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Thread: Oversize Flash Holes

  1. #1
    Boolit Master

    alamogunr's Avatar
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    Oversize Flash Holes

    I've been processing some .45 ACP brass that I've accumulated. Some of it has been in the shop for years. I've been doing this single stage and semi-inspecting it at the same time. I don't look closely at every one, maybe every 8-10. Today I ran across some cases that seemed "off". I don't know why I took notice of them and there were only 3 and they occurred while I was sizing/decapping several dozen.

    In inspecting these 3, the flash holes looked oversize. I hadn't been looking at flash holes so I picked up a couple out of the already sized bucket. As best I can determine the flash holes in the 3 were 1/8" diameter. A number 30(.1285" would not enter) A "normal" flash hole was 5/64". This is as close as I could come with various size drills. I may be a little off since I don't have full sets of fractional, number or letter drills, just what I have needed in the past.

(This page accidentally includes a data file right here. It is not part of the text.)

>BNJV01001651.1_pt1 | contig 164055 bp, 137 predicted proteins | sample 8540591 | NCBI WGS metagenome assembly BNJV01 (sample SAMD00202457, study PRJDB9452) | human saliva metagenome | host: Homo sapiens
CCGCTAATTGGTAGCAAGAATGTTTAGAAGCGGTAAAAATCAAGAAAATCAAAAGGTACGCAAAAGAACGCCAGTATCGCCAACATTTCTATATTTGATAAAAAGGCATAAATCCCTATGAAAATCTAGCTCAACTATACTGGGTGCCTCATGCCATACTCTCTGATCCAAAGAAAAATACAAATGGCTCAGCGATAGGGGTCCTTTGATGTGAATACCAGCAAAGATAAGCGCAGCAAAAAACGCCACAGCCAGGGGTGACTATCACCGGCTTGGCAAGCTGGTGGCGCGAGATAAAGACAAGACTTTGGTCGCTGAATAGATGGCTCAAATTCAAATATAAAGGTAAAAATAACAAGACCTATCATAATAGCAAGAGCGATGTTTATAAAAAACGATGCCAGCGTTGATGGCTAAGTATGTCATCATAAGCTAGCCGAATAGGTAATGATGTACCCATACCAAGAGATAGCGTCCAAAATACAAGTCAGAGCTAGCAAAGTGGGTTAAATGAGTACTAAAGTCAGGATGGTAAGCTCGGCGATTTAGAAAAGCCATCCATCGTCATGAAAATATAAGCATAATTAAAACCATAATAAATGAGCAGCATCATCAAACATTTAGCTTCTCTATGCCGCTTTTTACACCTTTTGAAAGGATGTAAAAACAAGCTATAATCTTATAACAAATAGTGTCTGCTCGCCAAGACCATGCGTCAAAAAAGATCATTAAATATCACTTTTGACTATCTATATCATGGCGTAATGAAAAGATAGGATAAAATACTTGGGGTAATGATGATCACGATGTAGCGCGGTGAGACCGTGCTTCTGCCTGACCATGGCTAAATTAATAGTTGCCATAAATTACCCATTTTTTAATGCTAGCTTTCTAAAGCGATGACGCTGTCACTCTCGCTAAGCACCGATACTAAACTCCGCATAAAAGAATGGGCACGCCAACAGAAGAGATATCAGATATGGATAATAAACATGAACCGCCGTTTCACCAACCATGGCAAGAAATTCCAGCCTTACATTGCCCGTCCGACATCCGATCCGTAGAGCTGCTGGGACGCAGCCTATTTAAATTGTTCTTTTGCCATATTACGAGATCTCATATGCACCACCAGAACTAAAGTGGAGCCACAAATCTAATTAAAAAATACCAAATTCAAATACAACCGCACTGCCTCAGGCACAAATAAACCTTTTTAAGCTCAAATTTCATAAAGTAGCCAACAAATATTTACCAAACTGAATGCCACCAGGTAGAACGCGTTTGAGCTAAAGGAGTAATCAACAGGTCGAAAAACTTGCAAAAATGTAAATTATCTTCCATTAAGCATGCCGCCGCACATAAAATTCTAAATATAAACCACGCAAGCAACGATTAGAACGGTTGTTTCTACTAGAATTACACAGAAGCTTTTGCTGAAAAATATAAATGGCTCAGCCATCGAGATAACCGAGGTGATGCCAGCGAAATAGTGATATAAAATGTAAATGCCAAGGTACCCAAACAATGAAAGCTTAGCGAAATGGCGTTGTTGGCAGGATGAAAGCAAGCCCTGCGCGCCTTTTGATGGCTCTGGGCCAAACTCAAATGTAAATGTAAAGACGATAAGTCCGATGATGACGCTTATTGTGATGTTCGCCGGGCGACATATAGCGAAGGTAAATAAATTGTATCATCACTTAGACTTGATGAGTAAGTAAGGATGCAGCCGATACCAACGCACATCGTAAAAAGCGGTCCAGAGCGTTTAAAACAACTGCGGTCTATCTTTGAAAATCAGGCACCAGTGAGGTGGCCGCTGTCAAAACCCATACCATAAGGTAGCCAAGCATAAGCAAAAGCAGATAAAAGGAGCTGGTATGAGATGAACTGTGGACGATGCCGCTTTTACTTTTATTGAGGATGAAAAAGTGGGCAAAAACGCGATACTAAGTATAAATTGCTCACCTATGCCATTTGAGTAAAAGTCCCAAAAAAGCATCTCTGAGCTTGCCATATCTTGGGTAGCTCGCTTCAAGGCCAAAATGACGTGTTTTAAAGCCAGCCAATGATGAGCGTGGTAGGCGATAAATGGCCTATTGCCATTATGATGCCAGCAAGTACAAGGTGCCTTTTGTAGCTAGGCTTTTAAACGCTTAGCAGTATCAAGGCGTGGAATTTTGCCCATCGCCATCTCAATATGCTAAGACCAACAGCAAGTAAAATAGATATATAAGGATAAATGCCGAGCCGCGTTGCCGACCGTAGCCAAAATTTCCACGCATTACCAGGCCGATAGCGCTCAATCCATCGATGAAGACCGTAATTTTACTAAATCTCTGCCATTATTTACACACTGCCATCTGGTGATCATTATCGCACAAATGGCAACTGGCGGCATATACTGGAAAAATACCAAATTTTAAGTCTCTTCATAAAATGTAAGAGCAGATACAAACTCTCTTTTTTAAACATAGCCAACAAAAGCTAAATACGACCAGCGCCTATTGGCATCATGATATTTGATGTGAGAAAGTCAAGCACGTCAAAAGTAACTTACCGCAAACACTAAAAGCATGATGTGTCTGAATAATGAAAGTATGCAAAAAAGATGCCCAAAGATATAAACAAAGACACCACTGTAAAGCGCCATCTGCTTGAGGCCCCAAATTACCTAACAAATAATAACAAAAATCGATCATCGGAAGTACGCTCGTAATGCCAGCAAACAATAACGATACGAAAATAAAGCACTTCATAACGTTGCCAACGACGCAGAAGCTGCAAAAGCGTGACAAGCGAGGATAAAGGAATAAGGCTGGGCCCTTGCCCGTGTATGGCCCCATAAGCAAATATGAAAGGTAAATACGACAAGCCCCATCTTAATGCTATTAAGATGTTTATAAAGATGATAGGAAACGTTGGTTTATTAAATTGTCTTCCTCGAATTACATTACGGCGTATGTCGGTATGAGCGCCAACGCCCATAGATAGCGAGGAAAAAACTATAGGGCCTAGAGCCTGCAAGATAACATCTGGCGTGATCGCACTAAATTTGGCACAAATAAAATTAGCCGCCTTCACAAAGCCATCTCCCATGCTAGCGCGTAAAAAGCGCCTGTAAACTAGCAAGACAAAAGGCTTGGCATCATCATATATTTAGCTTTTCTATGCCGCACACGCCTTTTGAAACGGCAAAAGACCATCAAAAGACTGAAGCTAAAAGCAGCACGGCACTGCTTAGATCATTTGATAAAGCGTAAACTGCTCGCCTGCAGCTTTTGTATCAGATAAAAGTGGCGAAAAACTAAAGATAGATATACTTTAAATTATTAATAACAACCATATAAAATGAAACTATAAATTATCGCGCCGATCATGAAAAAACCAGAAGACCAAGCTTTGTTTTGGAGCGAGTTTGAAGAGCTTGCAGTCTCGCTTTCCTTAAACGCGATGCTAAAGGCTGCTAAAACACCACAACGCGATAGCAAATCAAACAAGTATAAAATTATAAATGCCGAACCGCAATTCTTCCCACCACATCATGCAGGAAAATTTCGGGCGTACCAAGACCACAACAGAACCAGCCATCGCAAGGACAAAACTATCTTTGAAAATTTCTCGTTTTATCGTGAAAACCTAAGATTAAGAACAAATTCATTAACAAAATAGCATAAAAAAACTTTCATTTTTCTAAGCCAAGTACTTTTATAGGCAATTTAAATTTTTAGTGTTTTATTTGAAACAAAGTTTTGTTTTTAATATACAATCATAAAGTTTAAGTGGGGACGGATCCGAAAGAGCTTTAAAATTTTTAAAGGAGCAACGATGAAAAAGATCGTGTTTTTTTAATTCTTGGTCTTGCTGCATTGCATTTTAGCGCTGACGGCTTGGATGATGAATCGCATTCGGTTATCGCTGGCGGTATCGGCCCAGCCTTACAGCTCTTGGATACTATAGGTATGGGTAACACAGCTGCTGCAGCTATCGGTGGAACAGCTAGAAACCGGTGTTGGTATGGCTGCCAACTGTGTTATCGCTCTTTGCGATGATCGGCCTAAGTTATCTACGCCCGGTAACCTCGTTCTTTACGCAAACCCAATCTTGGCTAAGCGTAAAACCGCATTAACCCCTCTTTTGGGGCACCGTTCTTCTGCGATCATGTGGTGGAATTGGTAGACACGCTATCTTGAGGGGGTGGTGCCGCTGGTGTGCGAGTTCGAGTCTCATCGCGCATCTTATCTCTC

All 3 cases were Winchester(one was W-W). The head stamp was no different than all others of the same head stamp with normal flash holes. I have several .45 Colt cases that have much oversize flash holes but these are head stamped BLANK. I don't remember how I found these but I've had them on a shelf above my loading bench for several years.

    I did not throw these back in the bucket but I am worried that there are more. Are these dangerous in less than max loads?
    John
    W.TN

  2. #2
    Boolit Buddy
    RedlegEd's Avatar
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    Hi John,